An aerial shot of the Anguilla Landfill on St. Croix By V.I. CONSORTIUM
It will cost over $50 million to expand the Anguilla Landfill so that it is able to continue receiving public waste.
That’s what officials from the V.I. Housing Finance Authority told lawmakers when they appeared before a hearing of the Senate Committee on Disaster Recovery, Infrastructure and Planning this week.
VIHFA estimates that it will take approximately $51 million to expand the landfill’s southwest region. The project will give the facility an extended lifespan of several additional years, during which time it is expected that a new landfill would be identified and constructed.
Funding for the expansion project will come from the Department of Housing and Urban Development (HUD) Community Development Block Grant - Disaster Recovery (CDBG - DR) program.
VIHFA Director of Programs Ann Hanley, who has responsibility for infrastructure, told committee members that much of the project’s cost is associated with materials that need to be purchased. “That is a very expensive cost,” said Ms. Hanley. “There is a lot of work associated with this particular project and as well as bringing that particular area, as it relates to expansion, into compliance."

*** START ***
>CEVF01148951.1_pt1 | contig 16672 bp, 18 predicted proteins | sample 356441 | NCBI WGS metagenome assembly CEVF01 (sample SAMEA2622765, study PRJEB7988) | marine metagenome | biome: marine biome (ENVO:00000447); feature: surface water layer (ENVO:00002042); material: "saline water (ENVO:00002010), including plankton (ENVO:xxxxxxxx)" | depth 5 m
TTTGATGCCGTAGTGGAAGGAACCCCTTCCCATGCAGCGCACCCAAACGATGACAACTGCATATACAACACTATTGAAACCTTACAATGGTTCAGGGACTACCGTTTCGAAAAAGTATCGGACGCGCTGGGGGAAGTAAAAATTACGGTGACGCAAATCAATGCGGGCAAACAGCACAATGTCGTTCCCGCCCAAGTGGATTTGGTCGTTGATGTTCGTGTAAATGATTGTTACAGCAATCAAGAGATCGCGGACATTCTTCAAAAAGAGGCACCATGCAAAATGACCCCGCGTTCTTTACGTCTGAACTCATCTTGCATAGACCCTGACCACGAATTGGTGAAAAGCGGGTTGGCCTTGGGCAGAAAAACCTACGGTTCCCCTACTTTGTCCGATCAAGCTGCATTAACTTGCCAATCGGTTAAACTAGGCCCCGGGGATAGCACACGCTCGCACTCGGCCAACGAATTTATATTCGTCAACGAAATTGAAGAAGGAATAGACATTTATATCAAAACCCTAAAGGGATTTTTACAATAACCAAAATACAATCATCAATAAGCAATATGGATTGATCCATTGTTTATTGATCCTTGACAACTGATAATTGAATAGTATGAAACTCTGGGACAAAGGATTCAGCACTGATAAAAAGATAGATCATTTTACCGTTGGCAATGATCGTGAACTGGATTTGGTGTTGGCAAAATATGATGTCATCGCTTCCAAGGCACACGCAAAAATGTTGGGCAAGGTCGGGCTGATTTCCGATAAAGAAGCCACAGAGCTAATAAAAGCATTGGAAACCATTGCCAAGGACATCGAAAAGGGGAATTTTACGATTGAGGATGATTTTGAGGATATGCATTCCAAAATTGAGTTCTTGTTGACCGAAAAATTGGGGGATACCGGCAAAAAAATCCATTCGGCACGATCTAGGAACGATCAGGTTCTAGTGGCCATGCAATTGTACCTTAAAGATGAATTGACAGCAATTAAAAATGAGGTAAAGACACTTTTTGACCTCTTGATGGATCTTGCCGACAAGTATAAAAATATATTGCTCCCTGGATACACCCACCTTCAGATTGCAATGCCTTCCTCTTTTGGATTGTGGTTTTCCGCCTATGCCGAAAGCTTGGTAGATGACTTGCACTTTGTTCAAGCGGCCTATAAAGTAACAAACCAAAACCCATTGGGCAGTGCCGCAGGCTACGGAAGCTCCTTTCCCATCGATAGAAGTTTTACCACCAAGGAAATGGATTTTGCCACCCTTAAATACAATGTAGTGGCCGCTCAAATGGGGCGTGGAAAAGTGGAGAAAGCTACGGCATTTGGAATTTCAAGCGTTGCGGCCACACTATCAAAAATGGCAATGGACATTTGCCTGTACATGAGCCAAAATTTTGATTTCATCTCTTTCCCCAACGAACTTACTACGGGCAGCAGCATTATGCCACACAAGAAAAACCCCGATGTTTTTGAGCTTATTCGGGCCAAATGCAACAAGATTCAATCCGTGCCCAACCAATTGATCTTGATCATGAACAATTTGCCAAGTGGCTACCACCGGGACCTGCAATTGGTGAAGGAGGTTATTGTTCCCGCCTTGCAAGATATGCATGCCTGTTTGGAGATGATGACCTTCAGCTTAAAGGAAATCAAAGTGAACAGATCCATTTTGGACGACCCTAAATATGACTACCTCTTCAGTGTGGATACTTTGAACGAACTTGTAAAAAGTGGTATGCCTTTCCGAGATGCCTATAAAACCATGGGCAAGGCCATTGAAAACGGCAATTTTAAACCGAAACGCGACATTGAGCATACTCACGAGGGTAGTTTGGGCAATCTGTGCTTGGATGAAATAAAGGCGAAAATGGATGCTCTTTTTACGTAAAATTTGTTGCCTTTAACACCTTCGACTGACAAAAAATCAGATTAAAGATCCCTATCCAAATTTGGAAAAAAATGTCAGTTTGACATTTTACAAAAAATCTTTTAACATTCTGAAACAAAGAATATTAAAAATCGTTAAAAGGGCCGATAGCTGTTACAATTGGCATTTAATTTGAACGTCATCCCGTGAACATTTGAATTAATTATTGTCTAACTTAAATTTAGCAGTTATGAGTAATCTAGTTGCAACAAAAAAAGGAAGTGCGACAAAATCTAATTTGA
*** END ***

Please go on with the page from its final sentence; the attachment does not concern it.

She said the V.I. Waste Management Authority is proposing to close sections of the landfill and do an expansion on the southeast corners "so that they would have approximately seven years of air space remaining."
The Anguilla Landfill, which sits on property owned by the Federal Aviation Administration (FAA), is located on land in south-central St. Croix and has been in operation since 1967. Calls for the landfill’s closure have been coming for years from many corners, the most vocal being the FAA. An ongoing concern is the danger the site's close proximity to the Henry E. Rohlsen Airport poses to air traffic, as the landfill often attracts birds deemed hazardous to aircraft
The Anguilla Landfill is scheduled to begin the first of six shutdown phases planned for the existing 35-acre site in October 2023. The project, Ms. Hanley told lawmakers, is currently in the application development stage, as its sub-recipient, the V.I. Waste Management Authority, continues to address issues with the partial consent decree with the FAA, including gaining control of the site.
“Once that process is complete and we receive the necessary documentation, the application will be approved and environmental review will begin,” she shared.
Ms. Hanley, the VIHFA director of programs, was unable to tell committee members where the new landfill site would be and deferred Senator Kenneth Gittens’s question on the matter to WMA.